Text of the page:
One of the hardest things about cancer is knowing it can affect anyone. I’d gone from participating in marathons to barely being able to walk to my mailbox. I faced the pharmacy’s northwestern wall and tears flooded my cheeks. I have terminal cancer. And there’s no denying it. Every moment in pain is a reminder.

God, not this! Not here. Wiping my face with my scarf, I dug a medical bill from my purse and flipped it over. “Dear God,” I wrote, hoping to calm down.

Dear God,

I didn’t choose this situation, and right now that’s hard. I don’t want to have terminal cancer anymore. I want a day where I don’t feel sick at all. Even ONE day. Just to remember what that was like. I’ll appreciate it so much. God. I feel trapped in my own dying body.

I hate knowing that without certain medicine I’ll die. I hate that these are my fears while some man’s wife is upset that she won’t get as much STUFF as she did last Christmas. Seriously?! I need strength. Strength to stop judging people. 

Strength to keep getting cancer treatments. Strength to not complain and let this turn me into a bitter person with a curdled soul. No one can uncurdle milk! (Well, I guess YOU can.) But anyway…

Another person called last week and said I should quit getting treatments because I don’t have a quality of life. I laughed at first, but on my hardest days, I remember their words and it’s hard to keep going.

God… I’m sorry to be so judgmental. I really am. I’m working on it.

AND… if it’s not too much to ask, can you please give me strength? I know you’re gettin’ a lot of requests though, so if you can’t, I understand.


At that moment, I glanced toward the counter and spotted a woman who looked 10,000 times worse than me. She’d lost her hair and probably weighed 100 pounds—even with her walker. She could barely walk and hunched so badly; I wanted to pick her up in my arms and hold her tight. Why hadn’t I looked back when I was in line? Why hadn’t I offered to trade HER places? Screw my aching hips and shaking leg. Why hadn’t “I” done more? Then the answer came: Because I was too wrapped up in my own problems. And that’s exactly why other people hadn’t offered to help me…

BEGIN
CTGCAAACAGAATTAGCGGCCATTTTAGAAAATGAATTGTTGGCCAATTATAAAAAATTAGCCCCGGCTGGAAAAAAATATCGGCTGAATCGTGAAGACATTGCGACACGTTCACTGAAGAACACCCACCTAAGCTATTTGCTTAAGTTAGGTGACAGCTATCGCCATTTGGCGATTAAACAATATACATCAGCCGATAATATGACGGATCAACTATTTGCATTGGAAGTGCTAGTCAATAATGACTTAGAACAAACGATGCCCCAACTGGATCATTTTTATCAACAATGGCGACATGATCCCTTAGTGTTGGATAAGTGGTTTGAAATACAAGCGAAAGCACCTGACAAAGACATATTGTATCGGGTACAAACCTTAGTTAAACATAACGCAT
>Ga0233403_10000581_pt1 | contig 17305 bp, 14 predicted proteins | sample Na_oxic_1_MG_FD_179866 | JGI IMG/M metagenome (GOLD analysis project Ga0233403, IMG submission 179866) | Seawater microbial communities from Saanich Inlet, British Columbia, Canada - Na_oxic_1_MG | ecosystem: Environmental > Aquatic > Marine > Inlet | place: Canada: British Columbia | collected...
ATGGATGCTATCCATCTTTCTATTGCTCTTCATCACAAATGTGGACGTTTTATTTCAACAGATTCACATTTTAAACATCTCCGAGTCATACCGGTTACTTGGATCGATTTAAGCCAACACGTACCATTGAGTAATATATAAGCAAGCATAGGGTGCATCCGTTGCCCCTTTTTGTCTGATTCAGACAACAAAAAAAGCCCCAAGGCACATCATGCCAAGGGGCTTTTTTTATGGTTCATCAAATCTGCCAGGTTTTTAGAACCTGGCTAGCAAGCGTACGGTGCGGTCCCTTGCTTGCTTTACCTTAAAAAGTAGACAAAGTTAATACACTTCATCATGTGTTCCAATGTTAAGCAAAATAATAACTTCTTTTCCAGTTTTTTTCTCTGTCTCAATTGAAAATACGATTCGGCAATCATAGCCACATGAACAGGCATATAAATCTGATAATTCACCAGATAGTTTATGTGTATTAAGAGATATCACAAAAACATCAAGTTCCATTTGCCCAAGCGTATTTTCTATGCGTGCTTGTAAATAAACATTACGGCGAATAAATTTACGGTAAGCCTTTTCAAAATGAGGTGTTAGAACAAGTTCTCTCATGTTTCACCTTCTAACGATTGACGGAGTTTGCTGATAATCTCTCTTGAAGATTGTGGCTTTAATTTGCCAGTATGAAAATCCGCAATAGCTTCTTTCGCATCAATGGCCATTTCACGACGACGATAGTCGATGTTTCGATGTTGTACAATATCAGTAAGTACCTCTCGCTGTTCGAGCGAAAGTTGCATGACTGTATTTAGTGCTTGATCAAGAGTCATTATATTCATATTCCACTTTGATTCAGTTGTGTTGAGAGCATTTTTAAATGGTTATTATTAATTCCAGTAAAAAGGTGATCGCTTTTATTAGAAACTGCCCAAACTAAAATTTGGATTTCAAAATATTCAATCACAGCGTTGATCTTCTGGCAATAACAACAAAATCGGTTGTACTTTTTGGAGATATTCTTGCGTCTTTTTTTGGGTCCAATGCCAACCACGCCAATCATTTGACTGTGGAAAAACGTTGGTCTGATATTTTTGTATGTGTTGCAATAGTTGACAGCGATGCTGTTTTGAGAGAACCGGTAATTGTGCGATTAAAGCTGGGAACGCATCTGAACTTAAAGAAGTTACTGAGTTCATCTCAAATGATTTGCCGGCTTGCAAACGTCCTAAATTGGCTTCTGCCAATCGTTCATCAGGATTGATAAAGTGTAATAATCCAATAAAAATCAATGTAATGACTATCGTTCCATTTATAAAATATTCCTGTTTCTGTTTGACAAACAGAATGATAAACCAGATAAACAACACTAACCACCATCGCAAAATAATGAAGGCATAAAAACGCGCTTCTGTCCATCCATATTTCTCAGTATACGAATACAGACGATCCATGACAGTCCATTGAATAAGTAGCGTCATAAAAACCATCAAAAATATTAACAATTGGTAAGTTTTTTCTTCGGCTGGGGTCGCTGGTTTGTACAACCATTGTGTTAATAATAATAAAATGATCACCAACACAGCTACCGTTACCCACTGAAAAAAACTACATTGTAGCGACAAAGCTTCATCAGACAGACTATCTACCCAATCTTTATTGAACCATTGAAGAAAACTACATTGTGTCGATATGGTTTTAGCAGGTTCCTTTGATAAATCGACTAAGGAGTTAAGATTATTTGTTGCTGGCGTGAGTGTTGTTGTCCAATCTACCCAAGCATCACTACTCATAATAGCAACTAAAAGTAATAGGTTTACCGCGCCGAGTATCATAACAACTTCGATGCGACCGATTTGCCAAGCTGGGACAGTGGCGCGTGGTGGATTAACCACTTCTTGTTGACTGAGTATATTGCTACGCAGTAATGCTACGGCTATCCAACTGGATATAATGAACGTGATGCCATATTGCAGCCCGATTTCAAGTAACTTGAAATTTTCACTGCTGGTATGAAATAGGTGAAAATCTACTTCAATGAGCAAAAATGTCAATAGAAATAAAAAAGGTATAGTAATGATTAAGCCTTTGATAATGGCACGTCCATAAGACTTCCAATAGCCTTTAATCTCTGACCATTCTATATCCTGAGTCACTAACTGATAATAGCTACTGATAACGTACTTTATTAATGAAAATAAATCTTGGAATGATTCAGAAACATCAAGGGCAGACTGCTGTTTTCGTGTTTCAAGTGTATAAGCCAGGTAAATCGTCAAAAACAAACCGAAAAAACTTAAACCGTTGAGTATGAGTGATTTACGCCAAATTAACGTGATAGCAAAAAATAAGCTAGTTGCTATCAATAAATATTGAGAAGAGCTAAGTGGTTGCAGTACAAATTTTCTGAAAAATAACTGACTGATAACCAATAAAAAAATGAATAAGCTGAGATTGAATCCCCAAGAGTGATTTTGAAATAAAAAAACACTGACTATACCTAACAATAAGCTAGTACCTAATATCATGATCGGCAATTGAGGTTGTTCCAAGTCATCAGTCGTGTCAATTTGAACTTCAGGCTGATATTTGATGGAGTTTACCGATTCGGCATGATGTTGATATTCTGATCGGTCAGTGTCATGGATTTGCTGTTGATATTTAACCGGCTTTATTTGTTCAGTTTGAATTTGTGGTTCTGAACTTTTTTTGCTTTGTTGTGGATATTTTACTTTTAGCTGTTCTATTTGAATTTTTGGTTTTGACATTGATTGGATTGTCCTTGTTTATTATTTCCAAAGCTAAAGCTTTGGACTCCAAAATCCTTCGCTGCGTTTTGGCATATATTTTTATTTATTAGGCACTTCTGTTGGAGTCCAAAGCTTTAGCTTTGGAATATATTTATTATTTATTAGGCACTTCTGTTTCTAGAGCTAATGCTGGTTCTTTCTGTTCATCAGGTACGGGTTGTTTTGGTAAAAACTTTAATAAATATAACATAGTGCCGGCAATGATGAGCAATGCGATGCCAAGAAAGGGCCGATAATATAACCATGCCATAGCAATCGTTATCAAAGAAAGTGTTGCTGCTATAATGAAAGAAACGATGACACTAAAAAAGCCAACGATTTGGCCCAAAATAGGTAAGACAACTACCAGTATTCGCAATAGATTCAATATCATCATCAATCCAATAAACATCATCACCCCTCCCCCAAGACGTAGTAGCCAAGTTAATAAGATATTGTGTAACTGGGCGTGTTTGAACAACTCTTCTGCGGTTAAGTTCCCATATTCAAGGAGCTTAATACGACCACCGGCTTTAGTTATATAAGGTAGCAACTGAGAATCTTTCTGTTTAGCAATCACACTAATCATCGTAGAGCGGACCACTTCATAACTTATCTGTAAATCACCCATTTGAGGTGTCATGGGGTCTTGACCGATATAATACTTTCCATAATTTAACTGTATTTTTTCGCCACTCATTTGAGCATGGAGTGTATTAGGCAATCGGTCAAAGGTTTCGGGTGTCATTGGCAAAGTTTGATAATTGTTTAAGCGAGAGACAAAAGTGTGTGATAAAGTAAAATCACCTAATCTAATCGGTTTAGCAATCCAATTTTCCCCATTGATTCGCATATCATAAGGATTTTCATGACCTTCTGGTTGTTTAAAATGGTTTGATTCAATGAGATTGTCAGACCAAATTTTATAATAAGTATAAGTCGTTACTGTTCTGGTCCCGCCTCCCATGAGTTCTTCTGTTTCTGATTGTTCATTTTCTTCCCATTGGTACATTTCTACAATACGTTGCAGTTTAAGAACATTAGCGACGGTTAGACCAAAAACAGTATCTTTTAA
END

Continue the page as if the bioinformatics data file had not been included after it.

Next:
Woah. Mind blown… 

I suddenly felt sympathy for the man whose family always wants more. I felt bad for his wife who doesn’t know what really matters. I felt even more compassion for the pharmacist who’d just been yelled at and wiped sweat from his brow. And I felt a bit of strength come with every second that I stopped focusing on myself.

“You wanted to swing by the post office?” Mike asked as we walked out of the store.

I looked at the letter I’d written on a medical bill. It simply had my first and last name above all of the numbers. For the first time, I’d broken my one rule: to never write a letter to God that included personal information. “No, it’s all right. We can just go straight home,” I said.

With one hand, I crumpled the bill and threw it into a big garbage can at the front of the store. God had already answered my prayer. He’d given me strength AND empathy. I guess He really can hear us anywhere, even in a pharmacy in southeastern Idaho. Plus, He didn’t charge for same-day delivery or anythin’. 


  1. Hi.This might be nothing, but please google Faron Pharmaceitical and ceo Markku Jalkanen.Here in Finland they got good results of new cancer medicin for people that nothing else have helped.Coming to markets hopefuly 2025.Last weekend this was mensioned at San Diedo cancer seminar also.Br Terhi Tuchyner from Finland.

  2. My heart breaks for you hunny. Il keep you in my prayer. Jesus loves you